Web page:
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The proclamation declared the "Above list of Rogus [sic] is all living upon the Kings Land without title." A later colonial military survey described "50 families a mixt crew, a lawless People possess the Lands without Patent or paying quit Rents." The surnames of some of these families are the same as modern-day Lumbees, but each family must be traced separately to identify individual ancestors, particularly as extensive intermarriage took place.
These families were classified at the time as "mulattos," a term with several different meanings at that time.
Today it is most commonly was used to describe mixed-race persons of African-European ancestry.
A 1772 proclamation by Governor of North Carolina Arthur Dobbs, derived from a report by his agent, Colonel Rutherford, head of a Bladen County militia, listed the names of inhabitants who took part in a "Mob Railously Assembled together," apparently defying the efforts of colonial officials to collect taxes.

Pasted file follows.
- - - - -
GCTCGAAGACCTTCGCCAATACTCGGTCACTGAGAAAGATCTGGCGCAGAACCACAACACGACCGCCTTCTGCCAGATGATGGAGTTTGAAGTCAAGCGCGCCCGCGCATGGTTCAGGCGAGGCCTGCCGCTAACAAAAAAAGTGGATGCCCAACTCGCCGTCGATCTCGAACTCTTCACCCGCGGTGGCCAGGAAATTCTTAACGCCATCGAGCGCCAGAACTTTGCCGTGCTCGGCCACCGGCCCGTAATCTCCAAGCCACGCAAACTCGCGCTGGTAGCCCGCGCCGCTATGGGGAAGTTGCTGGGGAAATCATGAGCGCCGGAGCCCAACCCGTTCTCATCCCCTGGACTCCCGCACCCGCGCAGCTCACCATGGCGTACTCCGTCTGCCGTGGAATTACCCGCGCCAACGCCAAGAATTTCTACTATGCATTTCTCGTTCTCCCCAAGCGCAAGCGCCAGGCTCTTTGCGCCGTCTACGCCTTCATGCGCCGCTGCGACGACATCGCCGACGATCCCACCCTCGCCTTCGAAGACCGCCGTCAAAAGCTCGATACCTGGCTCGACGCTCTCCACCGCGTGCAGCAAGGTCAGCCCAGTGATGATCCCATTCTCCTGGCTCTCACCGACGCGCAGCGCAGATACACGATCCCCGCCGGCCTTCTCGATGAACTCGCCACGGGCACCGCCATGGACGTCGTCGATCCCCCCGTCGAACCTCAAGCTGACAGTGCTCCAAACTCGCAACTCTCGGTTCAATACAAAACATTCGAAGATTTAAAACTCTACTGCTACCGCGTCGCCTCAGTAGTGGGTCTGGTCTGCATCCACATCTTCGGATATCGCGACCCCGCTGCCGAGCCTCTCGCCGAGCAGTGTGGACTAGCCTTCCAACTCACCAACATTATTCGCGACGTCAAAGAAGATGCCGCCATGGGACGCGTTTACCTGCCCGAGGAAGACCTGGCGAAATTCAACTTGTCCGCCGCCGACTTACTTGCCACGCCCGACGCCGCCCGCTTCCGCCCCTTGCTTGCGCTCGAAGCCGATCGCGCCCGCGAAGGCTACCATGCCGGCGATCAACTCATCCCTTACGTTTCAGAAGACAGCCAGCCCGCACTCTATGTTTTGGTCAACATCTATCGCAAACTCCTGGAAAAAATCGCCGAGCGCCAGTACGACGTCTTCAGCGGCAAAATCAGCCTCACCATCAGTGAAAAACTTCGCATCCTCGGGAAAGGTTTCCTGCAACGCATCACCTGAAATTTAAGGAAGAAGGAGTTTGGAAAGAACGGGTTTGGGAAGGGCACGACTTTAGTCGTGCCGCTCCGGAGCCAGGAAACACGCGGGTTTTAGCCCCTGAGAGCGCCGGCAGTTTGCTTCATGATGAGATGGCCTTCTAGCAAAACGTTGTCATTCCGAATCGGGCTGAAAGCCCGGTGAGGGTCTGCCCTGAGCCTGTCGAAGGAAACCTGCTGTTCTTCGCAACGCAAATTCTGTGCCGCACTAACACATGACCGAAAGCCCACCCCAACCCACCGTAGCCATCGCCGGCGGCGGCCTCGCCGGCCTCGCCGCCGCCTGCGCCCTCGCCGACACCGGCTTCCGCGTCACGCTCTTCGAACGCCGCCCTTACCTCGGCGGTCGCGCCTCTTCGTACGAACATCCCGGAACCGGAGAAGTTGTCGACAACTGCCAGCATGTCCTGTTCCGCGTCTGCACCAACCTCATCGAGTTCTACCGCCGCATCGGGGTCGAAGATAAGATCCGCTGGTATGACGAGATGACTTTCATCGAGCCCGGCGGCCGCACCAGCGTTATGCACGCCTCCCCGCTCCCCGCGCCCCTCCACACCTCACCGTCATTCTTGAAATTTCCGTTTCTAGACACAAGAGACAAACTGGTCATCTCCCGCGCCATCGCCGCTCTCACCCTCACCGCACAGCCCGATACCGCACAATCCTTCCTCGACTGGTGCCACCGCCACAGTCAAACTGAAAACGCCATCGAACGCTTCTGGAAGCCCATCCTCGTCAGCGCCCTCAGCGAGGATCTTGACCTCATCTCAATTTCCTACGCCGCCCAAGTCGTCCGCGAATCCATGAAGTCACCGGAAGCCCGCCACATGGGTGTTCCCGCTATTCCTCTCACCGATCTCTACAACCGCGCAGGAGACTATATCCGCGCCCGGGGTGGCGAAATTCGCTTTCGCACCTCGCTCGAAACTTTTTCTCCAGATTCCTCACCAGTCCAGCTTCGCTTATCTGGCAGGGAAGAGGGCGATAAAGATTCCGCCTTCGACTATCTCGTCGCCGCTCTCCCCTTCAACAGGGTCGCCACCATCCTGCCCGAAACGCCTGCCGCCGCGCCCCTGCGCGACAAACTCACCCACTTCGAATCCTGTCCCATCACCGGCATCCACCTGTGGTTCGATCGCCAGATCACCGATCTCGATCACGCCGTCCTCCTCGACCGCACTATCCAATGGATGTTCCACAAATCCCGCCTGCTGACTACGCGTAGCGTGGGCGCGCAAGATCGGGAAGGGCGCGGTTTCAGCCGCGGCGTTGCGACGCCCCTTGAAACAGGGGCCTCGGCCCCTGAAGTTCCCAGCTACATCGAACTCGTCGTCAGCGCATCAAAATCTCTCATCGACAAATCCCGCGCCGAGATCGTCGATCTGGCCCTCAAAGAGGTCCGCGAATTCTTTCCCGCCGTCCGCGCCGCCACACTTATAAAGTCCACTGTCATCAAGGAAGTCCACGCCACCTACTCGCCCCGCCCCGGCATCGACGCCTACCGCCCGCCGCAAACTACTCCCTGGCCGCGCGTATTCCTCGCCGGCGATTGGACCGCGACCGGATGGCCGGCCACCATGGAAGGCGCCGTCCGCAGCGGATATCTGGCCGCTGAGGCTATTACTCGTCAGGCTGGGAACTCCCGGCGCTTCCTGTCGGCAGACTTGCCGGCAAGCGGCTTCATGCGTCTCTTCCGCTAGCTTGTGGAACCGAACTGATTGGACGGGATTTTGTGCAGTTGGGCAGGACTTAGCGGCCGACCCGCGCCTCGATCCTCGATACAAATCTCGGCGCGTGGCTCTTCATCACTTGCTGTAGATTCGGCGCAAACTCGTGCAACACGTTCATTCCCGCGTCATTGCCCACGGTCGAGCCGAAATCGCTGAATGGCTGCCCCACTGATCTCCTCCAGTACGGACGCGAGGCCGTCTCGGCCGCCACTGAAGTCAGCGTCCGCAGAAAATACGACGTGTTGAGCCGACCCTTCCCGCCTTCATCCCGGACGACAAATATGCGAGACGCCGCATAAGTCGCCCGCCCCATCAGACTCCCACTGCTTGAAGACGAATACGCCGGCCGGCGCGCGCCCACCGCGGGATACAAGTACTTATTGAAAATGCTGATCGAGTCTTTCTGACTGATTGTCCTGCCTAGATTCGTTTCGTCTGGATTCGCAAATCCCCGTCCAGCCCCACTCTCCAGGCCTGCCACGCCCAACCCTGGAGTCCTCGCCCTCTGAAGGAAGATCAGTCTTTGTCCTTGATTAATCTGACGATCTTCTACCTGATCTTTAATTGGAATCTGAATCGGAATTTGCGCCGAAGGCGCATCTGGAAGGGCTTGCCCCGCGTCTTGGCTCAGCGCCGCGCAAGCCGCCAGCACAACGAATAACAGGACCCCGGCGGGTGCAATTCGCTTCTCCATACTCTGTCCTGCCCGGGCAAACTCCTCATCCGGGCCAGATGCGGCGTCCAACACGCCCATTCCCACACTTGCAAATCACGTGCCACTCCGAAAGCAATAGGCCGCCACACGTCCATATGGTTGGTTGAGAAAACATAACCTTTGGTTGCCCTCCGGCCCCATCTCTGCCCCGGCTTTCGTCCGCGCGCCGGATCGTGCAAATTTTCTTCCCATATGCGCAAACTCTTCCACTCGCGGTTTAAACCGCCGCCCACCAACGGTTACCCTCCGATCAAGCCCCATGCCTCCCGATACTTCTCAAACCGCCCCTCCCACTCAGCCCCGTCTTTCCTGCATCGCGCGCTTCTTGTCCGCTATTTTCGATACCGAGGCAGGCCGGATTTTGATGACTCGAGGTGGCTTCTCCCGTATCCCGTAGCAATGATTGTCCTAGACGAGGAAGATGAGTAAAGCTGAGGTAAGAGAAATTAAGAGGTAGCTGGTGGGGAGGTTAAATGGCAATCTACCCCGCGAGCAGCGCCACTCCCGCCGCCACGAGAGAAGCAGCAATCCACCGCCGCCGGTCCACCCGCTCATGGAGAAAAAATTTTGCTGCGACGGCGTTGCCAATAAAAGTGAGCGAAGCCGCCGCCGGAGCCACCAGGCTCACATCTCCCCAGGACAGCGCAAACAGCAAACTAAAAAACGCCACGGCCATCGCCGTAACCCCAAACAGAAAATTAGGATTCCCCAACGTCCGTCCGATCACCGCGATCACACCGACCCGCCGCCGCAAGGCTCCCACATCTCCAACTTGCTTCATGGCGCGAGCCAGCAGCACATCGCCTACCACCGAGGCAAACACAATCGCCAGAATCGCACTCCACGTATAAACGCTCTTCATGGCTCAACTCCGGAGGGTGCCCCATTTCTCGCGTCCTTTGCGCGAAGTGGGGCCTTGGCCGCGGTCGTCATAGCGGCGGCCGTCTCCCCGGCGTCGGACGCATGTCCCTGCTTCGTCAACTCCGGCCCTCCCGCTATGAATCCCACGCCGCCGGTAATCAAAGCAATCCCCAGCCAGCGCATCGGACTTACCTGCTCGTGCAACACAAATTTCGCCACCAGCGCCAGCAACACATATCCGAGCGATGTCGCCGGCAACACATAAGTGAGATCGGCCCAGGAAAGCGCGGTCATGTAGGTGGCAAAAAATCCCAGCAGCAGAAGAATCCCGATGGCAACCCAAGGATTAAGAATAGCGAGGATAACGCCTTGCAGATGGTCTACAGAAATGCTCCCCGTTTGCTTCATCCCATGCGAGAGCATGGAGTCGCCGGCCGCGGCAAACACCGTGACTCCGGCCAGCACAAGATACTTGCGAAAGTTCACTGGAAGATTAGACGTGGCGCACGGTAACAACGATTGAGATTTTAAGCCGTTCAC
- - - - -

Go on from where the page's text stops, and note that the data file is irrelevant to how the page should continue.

This suggests that the region has, for thousands of years, been a zone of cultural interaction.
The earliest European document referring to Indian communities in the area of the Lumber River is a map prepared in 1725 by John Herbert, the English commissioner of Indian trade for the Wineau Factory on the Black River.
In 1754, colonial authorities organized the territory: everything north of the Lumber River was made part of Bladen County and everything south of the Lumber River a part of Anson County.
Anson County's border stretched west to known Cherokee territory.